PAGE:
Abraham I. "Edge" Goldstein (5 Feb 1921 - 5 Dec 1994) was a Geology graduate of Brooklyn College. He got his nickname, "Edge" in the military during World War II, because he was respected as the only "educated" person in his battalion. "I helped the others to write letters and read before they died," he said.
After the war, Goldstein operated a small side-business in gems, jewelry and minerals out of his apartment in Brooklyn. Allen Abel wrote about visiting Goldstein in his memoir Flatbush Odyssey (1993). He said: "Edge's living room contained almost no furniture at all, only a few display cases of rare minerals, and a coffee table upon which was resting an amethyst the size of a bowling ball."
Edge was a close friend of Carl Krotki (1914-2002); Carl's daughter wrote of him: "Every second Friday night for twenty years Edge Goldstein came to dinner. After the meal, the table was cleared, and Edge emptied his pockets. Out came cut stones, cabochons, obscure gems, common amethyst, odd colors of garnet, sapphire, and jade. Onto the dining table spilled a private graduate course in mineralogy and gems, taught to my father and all of us by the master himself."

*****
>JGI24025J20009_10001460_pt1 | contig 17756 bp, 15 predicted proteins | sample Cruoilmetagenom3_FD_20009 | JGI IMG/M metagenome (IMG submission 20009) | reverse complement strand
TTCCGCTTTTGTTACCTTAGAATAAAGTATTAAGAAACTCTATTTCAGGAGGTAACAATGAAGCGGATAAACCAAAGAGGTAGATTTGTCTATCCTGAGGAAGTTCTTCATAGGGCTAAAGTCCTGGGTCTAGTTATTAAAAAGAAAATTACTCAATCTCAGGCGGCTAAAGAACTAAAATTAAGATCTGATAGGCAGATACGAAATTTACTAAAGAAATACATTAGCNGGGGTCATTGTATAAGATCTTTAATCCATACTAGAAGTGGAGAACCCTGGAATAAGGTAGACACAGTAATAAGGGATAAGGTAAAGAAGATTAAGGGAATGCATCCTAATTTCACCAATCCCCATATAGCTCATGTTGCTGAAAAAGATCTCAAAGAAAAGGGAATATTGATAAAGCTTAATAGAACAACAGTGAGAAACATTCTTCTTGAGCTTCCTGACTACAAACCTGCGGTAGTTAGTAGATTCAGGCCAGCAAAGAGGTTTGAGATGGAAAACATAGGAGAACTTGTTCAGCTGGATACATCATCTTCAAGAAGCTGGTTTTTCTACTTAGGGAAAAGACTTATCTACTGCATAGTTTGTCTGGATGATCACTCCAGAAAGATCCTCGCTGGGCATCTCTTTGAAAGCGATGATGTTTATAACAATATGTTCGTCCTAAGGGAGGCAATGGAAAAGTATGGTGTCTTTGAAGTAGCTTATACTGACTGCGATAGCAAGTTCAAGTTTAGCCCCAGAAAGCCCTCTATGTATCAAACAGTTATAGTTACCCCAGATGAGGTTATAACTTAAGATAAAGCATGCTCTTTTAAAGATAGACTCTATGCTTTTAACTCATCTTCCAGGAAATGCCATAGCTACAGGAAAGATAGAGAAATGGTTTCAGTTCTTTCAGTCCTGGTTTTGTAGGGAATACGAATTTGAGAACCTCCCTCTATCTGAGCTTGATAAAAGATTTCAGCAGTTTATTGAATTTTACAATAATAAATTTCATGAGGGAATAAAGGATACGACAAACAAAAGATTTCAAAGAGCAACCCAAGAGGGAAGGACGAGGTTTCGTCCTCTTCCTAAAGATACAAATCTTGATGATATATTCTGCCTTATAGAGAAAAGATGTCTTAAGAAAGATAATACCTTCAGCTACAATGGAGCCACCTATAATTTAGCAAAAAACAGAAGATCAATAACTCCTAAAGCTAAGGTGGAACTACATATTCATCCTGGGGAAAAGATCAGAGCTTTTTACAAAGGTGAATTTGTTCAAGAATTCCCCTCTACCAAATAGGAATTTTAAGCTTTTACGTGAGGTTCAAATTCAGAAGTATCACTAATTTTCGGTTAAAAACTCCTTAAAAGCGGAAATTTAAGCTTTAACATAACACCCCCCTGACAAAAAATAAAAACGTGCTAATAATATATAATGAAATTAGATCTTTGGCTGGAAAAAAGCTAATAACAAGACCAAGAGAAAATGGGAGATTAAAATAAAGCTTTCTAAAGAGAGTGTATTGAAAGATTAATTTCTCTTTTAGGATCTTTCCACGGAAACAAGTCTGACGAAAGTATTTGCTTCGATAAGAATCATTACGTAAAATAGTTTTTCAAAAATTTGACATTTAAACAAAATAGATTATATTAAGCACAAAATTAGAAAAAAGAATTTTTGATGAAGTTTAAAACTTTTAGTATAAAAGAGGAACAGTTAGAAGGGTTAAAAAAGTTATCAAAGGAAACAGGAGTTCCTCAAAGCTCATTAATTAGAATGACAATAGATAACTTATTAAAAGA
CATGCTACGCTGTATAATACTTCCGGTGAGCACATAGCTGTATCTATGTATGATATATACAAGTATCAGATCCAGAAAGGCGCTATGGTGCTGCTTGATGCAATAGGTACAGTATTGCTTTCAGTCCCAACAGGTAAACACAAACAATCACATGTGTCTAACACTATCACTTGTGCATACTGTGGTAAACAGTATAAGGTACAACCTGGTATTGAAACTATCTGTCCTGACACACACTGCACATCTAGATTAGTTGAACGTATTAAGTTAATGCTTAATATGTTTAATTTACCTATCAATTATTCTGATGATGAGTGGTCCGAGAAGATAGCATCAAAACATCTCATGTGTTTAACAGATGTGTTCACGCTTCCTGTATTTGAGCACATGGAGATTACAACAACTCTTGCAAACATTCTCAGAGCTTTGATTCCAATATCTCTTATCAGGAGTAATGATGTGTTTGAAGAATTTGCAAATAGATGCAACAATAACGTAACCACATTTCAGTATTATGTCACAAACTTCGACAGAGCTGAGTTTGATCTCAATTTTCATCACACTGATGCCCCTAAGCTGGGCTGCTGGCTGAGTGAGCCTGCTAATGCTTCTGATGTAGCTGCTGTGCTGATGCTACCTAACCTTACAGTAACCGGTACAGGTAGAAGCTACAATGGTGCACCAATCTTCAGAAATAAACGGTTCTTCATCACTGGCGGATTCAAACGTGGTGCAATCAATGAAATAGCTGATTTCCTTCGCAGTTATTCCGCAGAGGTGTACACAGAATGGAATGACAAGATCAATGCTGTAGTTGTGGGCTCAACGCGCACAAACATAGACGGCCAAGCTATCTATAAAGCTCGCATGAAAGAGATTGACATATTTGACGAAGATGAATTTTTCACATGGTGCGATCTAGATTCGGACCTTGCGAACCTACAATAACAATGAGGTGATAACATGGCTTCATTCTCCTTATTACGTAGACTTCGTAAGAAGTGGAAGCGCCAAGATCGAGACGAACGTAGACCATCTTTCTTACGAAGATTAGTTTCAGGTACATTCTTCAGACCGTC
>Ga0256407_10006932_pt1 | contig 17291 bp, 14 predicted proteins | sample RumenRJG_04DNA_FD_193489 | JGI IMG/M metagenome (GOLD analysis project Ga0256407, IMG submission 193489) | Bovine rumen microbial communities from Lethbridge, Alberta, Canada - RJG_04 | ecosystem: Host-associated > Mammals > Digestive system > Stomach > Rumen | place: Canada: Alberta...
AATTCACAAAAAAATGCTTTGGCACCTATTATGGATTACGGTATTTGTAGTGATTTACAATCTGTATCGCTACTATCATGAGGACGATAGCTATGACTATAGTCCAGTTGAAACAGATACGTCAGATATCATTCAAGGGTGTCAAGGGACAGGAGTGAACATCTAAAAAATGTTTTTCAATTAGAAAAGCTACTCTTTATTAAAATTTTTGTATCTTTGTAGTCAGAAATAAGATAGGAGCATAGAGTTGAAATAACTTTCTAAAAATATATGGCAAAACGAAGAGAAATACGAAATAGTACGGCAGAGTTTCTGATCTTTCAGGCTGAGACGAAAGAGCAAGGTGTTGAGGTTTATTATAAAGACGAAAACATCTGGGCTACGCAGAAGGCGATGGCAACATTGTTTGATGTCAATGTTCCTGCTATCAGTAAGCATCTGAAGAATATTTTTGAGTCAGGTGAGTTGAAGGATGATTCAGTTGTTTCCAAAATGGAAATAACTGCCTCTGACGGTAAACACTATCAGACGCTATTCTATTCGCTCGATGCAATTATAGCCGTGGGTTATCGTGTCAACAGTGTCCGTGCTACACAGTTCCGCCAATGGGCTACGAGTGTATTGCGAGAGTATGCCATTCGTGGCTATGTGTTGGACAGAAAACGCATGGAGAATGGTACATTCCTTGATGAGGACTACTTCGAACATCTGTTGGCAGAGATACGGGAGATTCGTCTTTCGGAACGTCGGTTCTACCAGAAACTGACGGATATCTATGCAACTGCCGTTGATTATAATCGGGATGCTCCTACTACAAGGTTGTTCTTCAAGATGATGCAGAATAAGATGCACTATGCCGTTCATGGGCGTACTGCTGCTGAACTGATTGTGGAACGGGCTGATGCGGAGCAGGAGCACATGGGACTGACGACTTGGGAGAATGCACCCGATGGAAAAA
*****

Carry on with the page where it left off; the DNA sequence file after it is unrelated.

Edge never married. He lived alone in Brooklyn, and ran the biology lab at Brooklyn College. Most of the fine minerals that he collected himself were kept wrapped up and under his bed. He was an experienced field collector, and often collected with Frederick Pough and Carl and Saul Krotki. He was a mentor to many young mineral collectors and mineralogists; Joel Arem dedicated one of his books to Edge.
ABEL, A. (1993) Flatbush Odyssey.
KROTKI, S. (2008) Personal communication.
PUTTERMAN, J. (2008) Personal communication.
PUTTERMAN, J. K. (2002) In memorian: Carl Krotki. Rocks & Minerals, (6).
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WILSON, Wendell E. (2018)
Biographical Archive, at www.mineralogicalrecord.com.]
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